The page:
May 10 2016 03:23 PM

‘Bermuda’ offers more diversity in their garage tunes

If Bermuda were made by any other band, it probably would have surfaced a couple years ago. Following the 2012 release of Strange Heaven, however, surf-garage outfit Mrs. Magician took a break. Guitarist Tommy Garcia moved to New York City, and subsequently returned to San Diego, making their hiatus short lived. The band reconvened with a new album, albeit one that took an unusually long time to arrive.

Bermuda, which bears no similarity or connection to Deafheaven's recently released New Bermuda, pretty much follows the same aesthetic that Strange Heaven did. It's fuzzy, it's jangly, it's fun and just a little bit snotty ("Life sucks! Tough shit!" goes the opening line of "Tear Drops"). It's not a repeat of their debut by any means, however. The production, once again handled by John Reis (Rocket from the Crypt, Drive Like Jehu), sounds crisper and more polished. This is a major plus for a band with their aesthetic. Garage rock should either be fuzzed out beyond recognition or given a proper production job. Middle ground will get you nowhere.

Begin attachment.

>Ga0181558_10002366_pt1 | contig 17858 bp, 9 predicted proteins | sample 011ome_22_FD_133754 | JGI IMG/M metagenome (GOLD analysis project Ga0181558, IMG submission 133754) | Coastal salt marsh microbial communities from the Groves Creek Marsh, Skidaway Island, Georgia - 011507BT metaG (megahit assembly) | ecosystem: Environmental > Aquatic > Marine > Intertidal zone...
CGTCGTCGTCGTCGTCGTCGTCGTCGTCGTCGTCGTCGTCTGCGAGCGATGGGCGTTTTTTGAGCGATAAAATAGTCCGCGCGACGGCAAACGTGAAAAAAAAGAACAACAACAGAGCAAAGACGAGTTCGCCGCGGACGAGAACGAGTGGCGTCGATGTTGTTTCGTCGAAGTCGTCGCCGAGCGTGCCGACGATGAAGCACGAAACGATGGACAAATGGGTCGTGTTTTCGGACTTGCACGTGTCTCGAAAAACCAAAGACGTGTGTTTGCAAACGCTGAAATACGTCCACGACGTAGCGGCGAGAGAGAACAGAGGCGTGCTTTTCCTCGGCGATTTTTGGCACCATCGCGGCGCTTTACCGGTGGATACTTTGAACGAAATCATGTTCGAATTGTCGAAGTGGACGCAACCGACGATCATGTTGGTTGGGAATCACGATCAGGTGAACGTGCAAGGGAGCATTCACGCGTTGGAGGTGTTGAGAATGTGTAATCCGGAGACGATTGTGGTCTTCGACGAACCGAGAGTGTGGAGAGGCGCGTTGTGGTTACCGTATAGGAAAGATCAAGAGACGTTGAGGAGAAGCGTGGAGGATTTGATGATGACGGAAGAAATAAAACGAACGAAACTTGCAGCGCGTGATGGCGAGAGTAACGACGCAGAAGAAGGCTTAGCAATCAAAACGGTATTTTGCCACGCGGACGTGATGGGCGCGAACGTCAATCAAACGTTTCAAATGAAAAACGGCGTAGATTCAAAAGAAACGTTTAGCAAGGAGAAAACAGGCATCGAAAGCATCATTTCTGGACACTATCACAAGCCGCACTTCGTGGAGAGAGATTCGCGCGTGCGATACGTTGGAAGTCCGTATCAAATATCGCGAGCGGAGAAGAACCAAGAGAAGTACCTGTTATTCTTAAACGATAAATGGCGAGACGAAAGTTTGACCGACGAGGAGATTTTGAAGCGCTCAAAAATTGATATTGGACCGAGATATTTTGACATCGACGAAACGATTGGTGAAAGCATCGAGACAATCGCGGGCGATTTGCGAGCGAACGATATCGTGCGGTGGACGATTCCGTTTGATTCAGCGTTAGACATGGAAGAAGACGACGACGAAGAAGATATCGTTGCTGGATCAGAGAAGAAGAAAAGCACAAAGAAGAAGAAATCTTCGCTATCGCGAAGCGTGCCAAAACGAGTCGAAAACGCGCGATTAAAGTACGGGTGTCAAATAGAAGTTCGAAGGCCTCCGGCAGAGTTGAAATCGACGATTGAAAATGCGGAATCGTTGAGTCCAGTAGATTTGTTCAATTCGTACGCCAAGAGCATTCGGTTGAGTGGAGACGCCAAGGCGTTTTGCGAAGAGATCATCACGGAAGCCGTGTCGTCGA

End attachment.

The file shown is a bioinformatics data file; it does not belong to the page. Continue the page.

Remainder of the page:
Bermuda starts out strong enough, with "Phantoms" surging with energy and drive, while the four-chord crunch of "Eyes All Over Town" finds Mrs. Magician closer to sounding like Nirvana than ever. But the real gems happen about halfway through the album. "Don't Tell Me What To Do" features one of the band's best melodies, not to mention an organ hook that lends the song some much-welcome color. "Jessica Slaughter," meanwhile, slows down the tempo into a brooding torch song noir. They do slow surprisingly well; it's almost a shame they don't spend more time exploring this kind of shimmering darkness.

Two of the best tracks are saved for the end. "Reborn Boys" finds the band putting aside the surf aesthetic a little bit in favor of something that sounds like a hybrid of Born in the USA-era Springsteen and '90s-era emo. It's a hit as far as I'm concerned. Yet "The Party's Over" closes the record wonderfully with a dense cascade of glossy guitars and synths. It's an impressive, sophisticated close to a record that bears a number of interesting surprises. Though they still have a tendency toward the scrappy and snot-nosed, Mrs. Magician seem to be growing as musicians and songwriters.

Mrs. Magician play Soda Bar on May 21.


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